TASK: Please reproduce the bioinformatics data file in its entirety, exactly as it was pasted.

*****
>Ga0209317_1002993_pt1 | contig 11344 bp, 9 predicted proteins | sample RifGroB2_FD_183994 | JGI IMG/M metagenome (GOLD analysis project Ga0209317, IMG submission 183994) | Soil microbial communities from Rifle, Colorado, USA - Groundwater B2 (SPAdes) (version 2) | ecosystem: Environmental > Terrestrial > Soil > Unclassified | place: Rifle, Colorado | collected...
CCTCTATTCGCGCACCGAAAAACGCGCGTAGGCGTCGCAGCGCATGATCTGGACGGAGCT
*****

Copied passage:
>Ga0209317_1002993_pt1 | contig 11344 bp, 9 predicted proteins | sample RifGroB2_FD_183994 | JGI IMG/M metagenome (GOLD analysis project Ga0209317, IMG submission 183994) | Soil microbial communities from Rifle, Colorado, USA - Groundwater B2 (SPAdes) (version 2) | ecosystem: Environmental > Terrestrial > Soil > Unclassified | place: Rifle, Colorado | collected...
CCTCTATTCGCGCACCGAAAAACGCGCGTAGGCGTCGCAGCGCATGATCTGGACGGAGCT